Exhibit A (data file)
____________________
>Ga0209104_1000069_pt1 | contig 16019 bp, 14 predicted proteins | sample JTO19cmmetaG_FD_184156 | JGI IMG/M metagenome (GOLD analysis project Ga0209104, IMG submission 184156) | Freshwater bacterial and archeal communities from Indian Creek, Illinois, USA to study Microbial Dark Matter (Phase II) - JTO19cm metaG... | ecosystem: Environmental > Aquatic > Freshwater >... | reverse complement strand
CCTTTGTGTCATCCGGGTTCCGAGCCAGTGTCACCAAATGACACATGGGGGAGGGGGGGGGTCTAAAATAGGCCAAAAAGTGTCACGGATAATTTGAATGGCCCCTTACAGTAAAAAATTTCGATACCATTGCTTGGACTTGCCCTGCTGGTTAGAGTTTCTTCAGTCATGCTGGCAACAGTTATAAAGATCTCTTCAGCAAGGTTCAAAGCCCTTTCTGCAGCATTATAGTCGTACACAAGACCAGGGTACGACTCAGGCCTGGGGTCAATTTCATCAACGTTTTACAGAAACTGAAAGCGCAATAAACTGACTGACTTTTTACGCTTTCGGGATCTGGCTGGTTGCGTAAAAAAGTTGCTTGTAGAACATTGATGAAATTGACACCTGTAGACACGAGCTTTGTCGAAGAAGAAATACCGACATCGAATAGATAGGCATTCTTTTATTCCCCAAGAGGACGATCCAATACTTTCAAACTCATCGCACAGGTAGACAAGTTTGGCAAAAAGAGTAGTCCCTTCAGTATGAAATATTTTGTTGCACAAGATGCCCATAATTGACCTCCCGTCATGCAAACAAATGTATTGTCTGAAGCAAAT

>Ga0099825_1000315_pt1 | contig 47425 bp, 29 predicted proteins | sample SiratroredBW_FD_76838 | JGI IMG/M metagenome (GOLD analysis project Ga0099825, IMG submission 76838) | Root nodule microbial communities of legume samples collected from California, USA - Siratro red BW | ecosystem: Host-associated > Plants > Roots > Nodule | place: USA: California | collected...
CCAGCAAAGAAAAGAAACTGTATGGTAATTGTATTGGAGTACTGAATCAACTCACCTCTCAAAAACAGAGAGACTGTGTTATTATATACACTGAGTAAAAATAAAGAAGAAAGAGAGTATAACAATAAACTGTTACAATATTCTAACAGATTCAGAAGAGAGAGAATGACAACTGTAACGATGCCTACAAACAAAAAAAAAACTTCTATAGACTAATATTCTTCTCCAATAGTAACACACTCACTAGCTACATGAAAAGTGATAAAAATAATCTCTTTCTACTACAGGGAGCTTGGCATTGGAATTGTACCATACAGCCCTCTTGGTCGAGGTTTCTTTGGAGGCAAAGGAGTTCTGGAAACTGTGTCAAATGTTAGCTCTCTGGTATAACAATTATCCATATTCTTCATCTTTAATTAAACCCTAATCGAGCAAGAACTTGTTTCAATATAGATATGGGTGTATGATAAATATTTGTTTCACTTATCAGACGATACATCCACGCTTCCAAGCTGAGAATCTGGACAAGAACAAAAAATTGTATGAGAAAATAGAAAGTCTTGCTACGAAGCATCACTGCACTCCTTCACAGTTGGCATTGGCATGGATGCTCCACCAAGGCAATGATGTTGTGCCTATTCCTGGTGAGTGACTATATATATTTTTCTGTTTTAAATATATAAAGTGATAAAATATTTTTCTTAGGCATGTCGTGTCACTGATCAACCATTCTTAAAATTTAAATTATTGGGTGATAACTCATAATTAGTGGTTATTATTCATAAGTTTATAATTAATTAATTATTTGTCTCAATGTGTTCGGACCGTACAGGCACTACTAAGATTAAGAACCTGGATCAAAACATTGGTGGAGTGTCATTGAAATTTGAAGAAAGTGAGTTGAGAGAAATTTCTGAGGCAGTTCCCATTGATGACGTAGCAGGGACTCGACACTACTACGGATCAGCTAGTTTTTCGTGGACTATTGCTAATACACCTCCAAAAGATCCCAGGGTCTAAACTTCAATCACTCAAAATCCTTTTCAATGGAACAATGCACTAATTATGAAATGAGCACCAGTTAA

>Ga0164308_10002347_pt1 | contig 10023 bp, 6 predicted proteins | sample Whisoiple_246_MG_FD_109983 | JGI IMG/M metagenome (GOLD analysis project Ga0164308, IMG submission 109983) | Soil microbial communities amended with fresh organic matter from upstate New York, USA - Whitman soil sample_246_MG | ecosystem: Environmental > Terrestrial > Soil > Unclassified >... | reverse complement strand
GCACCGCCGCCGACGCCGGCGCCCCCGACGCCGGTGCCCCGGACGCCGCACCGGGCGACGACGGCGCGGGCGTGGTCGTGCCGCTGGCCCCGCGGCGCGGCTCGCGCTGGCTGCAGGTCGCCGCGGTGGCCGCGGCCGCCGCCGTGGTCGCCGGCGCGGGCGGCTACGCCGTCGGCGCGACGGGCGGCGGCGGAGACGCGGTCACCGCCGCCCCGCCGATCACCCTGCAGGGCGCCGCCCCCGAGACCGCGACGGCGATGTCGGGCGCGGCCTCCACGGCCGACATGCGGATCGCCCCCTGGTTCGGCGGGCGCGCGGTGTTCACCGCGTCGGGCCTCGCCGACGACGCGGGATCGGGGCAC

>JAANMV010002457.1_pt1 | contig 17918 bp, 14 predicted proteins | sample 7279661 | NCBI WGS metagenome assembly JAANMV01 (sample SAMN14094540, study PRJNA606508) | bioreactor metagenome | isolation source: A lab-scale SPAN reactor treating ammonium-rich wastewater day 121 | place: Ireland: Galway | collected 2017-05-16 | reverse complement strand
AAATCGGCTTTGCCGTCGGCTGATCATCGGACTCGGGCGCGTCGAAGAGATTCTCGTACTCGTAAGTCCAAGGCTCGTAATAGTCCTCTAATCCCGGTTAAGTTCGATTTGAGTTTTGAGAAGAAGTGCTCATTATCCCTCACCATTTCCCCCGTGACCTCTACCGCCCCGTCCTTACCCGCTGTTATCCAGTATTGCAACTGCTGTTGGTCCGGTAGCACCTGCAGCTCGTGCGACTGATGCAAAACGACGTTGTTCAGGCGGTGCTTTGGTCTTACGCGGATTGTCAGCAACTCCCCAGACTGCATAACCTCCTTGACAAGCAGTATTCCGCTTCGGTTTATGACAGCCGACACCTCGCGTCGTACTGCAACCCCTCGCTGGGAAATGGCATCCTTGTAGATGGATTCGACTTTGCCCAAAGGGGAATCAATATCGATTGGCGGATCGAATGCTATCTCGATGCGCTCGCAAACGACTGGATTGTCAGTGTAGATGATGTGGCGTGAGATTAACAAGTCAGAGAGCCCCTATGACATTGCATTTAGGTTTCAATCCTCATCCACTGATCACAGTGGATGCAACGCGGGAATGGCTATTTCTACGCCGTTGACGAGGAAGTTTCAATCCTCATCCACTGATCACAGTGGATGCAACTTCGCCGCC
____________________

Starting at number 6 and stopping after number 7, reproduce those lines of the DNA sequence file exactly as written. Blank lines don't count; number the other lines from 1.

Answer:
GCACCGCCGCCGACGCCGGCGCCCCCGACGCCGGTGCCCCGGACGCCGCACCGGGCGACGACGGCGCGGGCGTGGTCGTGCCGCTGGCCCCGCGGCGCGGCTCGCGCTGGCTGCAGGTCGCCGCGGTGGCCGCGGCCGCCGCCGTGGTCGCCGGCGCGGGCGGCTACGCCGTCGGCGCGACGGGCGGCGGCGGAGACGCGGTCACCGCCGCCCCGCCGATCACCCTGCAGGGCGCCGCCCCCGAGACCGCGACGGCGATGTCGGGCGCGGCCTCCACGGCCGACATGCGGATCGCCCCCTGGTTCGGCGGGCGCGCGGTGTTCACCGCGTCGGGCCTCGCCGACGACGCGGGATCGGGGCAC

>JAANMV010002457.1_pt1 | contig 17918 bp, 14 predicted proteins | sample 7279661 | NCBI WGS metagenome assembly JAANMV01 (sample SAMN14094540, study PRJNA606508) | bioreactor metagenome | isolation source: A lab-scale SPAN reactor treating ammonium-rich wastewater day 121 | place: Ireland: Galway | collected 2017-05-16 | reverse complement strand